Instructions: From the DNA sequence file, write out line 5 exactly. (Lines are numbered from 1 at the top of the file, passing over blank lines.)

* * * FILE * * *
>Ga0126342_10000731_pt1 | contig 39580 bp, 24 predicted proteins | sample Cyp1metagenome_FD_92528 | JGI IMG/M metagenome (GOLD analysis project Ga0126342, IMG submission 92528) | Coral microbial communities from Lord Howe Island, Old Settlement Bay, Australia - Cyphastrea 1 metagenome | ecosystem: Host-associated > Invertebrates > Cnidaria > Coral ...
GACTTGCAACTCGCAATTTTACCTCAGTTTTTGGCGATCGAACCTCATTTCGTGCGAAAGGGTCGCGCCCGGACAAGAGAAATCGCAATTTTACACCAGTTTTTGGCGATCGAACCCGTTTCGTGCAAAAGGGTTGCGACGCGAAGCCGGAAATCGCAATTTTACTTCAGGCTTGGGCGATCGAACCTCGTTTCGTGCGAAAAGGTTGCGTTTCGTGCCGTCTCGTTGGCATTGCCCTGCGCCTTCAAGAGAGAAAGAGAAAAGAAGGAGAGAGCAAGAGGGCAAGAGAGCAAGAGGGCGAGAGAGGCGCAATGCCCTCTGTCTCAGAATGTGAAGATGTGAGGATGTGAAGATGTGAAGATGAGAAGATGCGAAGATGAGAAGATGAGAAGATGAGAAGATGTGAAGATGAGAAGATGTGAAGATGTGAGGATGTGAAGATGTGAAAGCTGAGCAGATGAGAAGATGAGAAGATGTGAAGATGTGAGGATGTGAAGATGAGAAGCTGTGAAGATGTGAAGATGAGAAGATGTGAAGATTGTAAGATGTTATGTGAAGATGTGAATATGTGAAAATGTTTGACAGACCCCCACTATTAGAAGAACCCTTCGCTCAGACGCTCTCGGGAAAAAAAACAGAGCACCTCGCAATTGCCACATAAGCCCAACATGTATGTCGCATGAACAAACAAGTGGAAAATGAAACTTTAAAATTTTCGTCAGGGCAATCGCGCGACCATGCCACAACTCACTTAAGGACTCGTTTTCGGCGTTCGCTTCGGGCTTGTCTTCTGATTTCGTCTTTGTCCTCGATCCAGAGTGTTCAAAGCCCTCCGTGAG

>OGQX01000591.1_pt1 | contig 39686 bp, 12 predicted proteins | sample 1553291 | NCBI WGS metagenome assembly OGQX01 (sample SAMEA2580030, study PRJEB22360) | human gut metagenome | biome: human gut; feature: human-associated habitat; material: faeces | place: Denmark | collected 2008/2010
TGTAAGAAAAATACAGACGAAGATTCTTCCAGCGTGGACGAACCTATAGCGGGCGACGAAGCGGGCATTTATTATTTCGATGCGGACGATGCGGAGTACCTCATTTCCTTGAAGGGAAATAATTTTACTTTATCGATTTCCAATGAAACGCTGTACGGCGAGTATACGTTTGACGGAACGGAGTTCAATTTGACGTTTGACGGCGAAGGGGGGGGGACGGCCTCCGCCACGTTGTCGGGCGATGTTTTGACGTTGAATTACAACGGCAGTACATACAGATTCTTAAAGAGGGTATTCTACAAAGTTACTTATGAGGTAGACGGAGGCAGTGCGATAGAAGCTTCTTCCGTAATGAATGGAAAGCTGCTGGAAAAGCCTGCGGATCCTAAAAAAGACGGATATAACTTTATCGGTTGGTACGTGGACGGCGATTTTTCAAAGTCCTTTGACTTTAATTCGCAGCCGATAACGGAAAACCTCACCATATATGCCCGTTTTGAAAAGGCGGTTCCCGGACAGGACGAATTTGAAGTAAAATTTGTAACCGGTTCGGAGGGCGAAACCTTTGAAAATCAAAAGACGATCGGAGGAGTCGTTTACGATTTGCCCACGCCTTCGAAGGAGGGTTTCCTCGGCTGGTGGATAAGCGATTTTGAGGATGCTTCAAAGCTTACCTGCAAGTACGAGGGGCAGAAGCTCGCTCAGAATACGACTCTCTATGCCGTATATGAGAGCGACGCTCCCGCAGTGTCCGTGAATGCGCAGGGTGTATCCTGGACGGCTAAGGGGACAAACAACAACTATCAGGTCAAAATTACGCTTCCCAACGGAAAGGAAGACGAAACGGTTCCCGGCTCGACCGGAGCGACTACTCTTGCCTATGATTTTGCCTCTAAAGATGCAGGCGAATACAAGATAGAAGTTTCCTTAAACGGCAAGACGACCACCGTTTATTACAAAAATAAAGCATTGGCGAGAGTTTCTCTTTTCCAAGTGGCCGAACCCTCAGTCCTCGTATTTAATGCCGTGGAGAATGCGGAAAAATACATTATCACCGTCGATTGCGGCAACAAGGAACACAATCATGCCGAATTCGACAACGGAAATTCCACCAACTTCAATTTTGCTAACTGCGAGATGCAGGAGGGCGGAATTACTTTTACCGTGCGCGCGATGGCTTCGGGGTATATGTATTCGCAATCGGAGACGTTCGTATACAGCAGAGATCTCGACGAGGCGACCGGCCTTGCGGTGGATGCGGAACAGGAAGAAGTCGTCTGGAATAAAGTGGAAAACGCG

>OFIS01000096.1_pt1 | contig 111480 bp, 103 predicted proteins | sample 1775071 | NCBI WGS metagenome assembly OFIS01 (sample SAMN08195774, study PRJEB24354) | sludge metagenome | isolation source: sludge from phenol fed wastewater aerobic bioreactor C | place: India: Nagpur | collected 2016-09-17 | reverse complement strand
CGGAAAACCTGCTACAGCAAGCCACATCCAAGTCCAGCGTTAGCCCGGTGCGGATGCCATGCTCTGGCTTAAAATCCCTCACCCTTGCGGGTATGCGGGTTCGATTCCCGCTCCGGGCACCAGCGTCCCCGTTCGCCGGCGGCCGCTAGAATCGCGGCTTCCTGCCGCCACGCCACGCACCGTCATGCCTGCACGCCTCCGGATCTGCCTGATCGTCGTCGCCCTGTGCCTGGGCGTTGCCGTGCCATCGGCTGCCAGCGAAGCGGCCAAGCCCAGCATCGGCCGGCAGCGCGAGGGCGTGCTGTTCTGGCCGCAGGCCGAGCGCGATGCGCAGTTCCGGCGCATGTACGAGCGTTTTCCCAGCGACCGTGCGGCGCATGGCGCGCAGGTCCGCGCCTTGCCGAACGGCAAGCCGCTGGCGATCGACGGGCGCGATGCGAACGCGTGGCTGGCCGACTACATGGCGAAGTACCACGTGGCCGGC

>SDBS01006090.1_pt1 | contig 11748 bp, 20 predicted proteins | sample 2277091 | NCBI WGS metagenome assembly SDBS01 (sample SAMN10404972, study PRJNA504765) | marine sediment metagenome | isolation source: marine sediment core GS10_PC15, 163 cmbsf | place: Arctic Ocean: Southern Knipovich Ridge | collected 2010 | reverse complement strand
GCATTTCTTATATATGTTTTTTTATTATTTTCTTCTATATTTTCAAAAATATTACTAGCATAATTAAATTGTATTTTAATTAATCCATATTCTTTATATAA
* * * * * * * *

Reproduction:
>OFIS01000096.1_pt1 | contig 111480 bp, 103 predicted proteins | sample 1775071 | NCBI WGS metagenome assembly OFIS01 (sample SAMN08195774, study PRJEB24354) | sludge metagenome | isolation source: sludge from phenol fed wastewater aerobic bioreactor C | place: India: Nagpur | collected 2016-09-17 | reverse complement strand